Home Feature Another Bloody Folk Club brings the British folk revival vibe to Toronto

Another Bloody Folk Club brings the British folk revival vibe to Toronto

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A few months ago, a friend asked me if I had yet checked out a folk music club in Toronto, endearingly called Another Bloody Folk Club.

At that point. I had not and was more than intrigued because what is on offer is in great part influenced by the style of the British folk revival of the later 1950s into the 1960s.

Here one thinks of performers like Ewan MacColl, Martin Carthy, Ian Campbell, Shirley Collins and so many more.

Not only are many of the acts booked so influenced but, at each show, a few performers, mostly amateurs, come up from the floor via a pre-arranged sign-up to sing a song or two, which is very much a part of the British folk revival tradition.

By the way, before first going to the club and quite coincidently, I happened to be reading a great book on the era called Singing From The Floor: A History of British Folk Clubs by JP Bean. It’s structured as a series of interviews with those who were there and made it happen.

Reading about the history and then seeing a wonderful effort to honour that history was fascinating.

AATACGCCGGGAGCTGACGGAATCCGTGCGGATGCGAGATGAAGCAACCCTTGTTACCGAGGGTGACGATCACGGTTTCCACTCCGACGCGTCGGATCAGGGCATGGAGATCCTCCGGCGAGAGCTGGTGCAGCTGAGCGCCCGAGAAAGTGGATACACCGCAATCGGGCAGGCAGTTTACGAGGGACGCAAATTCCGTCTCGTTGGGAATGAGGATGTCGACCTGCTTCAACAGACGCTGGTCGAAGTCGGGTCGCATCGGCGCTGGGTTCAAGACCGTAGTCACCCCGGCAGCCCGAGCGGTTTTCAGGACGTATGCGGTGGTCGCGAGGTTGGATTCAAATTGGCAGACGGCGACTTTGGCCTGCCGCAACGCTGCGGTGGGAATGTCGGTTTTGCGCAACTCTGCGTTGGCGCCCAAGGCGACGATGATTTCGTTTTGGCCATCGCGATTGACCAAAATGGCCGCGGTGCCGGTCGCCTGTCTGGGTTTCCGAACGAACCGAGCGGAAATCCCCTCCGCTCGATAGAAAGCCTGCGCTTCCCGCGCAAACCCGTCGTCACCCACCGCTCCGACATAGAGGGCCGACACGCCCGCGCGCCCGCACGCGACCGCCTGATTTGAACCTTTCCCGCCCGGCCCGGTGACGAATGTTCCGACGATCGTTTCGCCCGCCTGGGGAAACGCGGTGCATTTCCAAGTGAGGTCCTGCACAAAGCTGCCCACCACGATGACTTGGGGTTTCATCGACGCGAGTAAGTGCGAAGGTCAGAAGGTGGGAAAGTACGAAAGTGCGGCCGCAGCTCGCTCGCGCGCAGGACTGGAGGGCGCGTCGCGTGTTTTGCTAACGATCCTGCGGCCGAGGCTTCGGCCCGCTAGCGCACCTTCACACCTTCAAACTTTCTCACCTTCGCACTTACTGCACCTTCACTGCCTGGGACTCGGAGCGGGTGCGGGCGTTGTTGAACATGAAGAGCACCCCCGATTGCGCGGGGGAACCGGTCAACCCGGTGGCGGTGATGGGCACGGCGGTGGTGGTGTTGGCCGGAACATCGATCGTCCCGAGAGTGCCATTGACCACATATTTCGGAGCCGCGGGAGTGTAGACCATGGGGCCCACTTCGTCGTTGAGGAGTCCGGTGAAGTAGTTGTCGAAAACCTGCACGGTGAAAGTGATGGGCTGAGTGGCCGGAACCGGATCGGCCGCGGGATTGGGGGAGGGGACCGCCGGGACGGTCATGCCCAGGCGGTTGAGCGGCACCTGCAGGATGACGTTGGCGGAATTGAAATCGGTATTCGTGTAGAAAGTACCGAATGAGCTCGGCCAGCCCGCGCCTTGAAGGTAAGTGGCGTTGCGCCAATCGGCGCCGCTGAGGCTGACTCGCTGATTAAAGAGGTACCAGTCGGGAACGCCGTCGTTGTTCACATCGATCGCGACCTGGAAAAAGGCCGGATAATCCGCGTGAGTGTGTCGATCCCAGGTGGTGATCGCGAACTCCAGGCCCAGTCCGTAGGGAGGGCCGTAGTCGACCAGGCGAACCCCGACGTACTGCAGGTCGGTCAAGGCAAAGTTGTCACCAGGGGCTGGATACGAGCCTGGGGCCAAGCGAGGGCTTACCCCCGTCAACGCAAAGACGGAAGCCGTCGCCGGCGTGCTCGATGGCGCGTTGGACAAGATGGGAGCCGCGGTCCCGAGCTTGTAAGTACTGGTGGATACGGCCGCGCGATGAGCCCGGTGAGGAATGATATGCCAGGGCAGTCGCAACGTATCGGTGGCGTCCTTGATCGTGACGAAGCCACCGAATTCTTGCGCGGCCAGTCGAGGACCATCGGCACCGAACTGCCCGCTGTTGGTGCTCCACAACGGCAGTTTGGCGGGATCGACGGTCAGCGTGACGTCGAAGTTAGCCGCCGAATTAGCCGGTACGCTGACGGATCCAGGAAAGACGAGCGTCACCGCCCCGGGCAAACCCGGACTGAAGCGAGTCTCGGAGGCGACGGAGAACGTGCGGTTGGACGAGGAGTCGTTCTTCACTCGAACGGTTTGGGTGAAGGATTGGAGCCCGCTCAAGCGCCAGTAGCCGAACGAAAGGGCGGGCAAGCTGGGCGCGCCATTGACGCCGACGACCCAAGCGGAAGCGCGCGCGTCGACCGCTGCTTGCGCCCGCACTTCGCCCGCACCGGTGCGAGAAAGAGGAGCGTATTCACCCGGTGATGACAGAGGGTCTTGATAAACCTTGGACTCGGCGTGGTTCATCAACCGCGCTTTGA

Another Bloody Folk Club had its start in 2013 and moved around amongst a few different venues before coming to its current site at Lab416 at 298 Brunswick Ave. just south of Bloor.

They run once a month, on the first Sunday from October to June. Doors open at 6:00 p.m. The show starts at 7:00 p.m. and generally runs to 10:00 p.m.

There is an organizing committee that consists of Paul and Mary Read, Rob Rohr, and Kevin Watson, which is also the lineup of the house band Sweet Felons All.

As you would imagine, they play in the traditional style, mostly English, and modern songs that fit the tradition. In the couple of shows I’ve attended, they started things off with a few tunes and then finished the night with some lovely sing-a-longs.

Nearly everyone seemed to know the words to everything, so that will tell you something about the folks who show up.

I should add that the organizing committee and other dedicated volunteers are very much involved in a labour of love.

As anyone who has ever presented music knows, there is a lot of work involved, though the suggested $20 cover goes entirely to the featured acts.

As for the kind of featured acts you might see, on March 3, Ian Bell and Allison Lupton performed. On April 7, Jackie Gilhooley with Jeff McLarnon, Ragged but Right, and Old Man Flanagan’s Ghost will take the stage.

Tom Leighton has performed in the past, as have Chris Coole and John Showman.

Each night includes three featured performers, who do a half-hour each. The club has a Facebook page if you want more information.

Other things to know about the club is that it is attached to Future’s Bistro, which owns the space so food is available, and there is a bar.

Behind that bar, Yulia does a splendid job of ensuring anyone inclined has a drink in their hand and is well fed.

If you are in town and looking to go, be warned that it is a smallish venue and fills up quickly.

Getting there when the doors open is not a bad idea.

Another Bloody Folk Club is a lovely look back at how things were once done but also recognition that this tradition is alive and well. What a great find.

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